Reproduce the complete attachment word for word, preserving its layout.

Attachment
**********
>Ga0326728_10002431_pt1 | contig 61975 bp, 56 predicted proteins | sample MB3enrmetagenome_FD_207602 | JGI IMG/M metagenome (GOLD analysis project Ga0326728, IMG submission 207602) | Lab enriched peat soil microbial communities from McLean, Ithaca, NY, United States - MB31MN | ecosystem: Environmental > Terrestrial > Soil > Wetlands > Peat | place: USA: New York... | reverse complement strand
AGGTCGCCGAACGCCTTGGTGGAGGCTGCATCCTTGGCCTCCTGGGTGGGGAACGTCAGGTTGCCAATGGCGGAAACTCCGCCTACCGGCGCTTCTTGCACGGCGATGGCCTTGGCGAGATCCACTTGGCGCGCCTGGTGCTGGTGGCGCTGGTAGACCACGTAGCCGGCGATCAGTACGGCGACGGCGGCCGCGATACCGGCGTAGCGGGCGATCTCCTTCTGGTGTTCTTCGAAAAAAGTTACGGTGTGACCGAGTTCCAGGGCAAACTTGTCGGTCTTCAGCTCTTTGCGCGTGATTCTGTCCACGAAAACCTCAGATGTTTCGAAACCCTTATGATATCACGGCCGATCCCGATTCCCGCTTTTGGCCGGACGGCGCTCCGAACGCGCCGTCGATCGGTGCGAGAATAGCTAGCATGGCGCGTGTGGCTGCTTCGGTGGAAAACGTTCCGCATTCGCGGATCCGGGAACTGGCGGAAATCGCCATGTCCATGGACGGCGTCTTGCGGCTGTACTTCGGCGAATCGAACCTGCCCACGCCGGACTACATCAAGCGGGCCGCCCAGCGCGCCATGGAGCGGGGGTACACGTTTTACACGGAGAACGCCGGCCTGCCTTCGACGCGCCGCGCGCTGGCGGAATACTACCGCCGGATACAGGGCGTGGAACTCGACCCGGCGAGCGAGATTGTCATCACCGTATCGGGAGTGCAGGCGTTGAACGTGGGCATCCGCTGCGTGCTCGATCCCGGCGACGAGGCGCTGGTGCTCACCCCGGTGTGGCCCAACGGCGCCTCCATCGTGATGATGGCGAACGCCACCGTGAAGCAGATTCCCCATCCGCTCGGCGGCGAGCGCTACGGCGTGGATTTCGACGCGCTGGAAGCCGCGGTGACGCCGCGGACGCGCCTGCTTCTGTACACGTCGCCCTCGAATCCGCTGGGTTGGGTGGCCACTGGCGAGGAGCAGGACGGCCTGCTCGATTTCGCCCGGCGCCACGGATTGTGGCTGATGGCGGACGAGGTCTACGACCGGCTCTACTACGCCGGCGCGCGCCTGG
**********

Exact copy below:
>Ga0326728_10002431_pt1 | contig 61975 bp, 56 predicted proteins | sample MB3enrmetagenome_FD_207602 | JGI IMG/M metagenome (GOLD analysis project Ga0326728, IMG submission 207602) | Lab enriched peat soil microbial communities from McLean, Ithaca, NY, United States - MB31MN | ecosystem: Environmental > Terrestrial > Soil > Wetlands > Peat | place: USA: New York... | reverse complement strand
AGGTCGCCGAACGCCTTGGTGGAGGCTGCATCCTTGGCCTCCTGGGTGGGGAACGTCAGGTTGCCAATGGCGGAAACTCCGCCTACCGGCGCTTCTTGCACGGCGATGGCCTTGGCGAGATCCACTTGGCGCGCCTGGTGCTGGTGGCGCTGGTAGACCACGTAGCCGGCGATCAGTACGGCGACGGCGGCCGCGATACCGGCGTAGCGGGCGATCTCCTTCTGGTGTTCTTCGAAAAAAGTTACGGTGTGACCGAGTTCCAGGGCAAACTTGTCGGTCTTCAGCTCTTTGCGCGTGATTCTGTCCACGAAAACCTCAGATGTTTCGAAACCCTTATGATATCACGGCCGATCCCGATTCCCGCTTTTGGCCGGACGGCGCTCCGAACGCGCCGTCGATCGGTGCGAGAATAGCTAGCATGGCGCGTGTGGCTGCTTCGGTGGAAAACGTTCCGCATTCGCGGATCCGGGAACTGGCGGAAATCGCCATGTCCATGGACGGCGTCTTGCGGCTGTACTTCGGCGAATCGAACCTGCCCACGCCGGACTACATCAAGCGGGCCGCCCAGCGCGCCATGGAGCGGGGGTACACGTTTTACACGGAGAACGCCGGCCTGCCTTCGACGCGCCGCGCGCTGGCGGAATACTACCGCCGGATACAGGGCGTGGAACTCGACCCGGCGAGCGAGATTGTCATCACCGTATCGGGAGTGCAGGCGTTGAACGTGGGCATCCGCTGCGTGCTCGATCCCGGCGACGAGGCGCTGGTGCTCACCCCGGTGTGGCCCAACGGCGCCTCCATCGTGATGATGGCGAACGCCACCGTGAAGCAGATTCCCCATCCGCTCGGCGGCGAGCGCTACGGCGTGGATTTCGACGCGCTGGAAGCCGCGGTGACGCCGCGGACGCGCCTGCTTCTGTACACGTCGCCCTCGAATCCGCTGGGTTGGGTGGCCACTGGCGAGGAGCAGGACGGCCTGCTCGATTTCGCCCGGCGCCACGGATTGTGGCTGATGGCGGACGAGGTCTACGACCGGCTCTACTACGCCGGCGCGCGCCTGG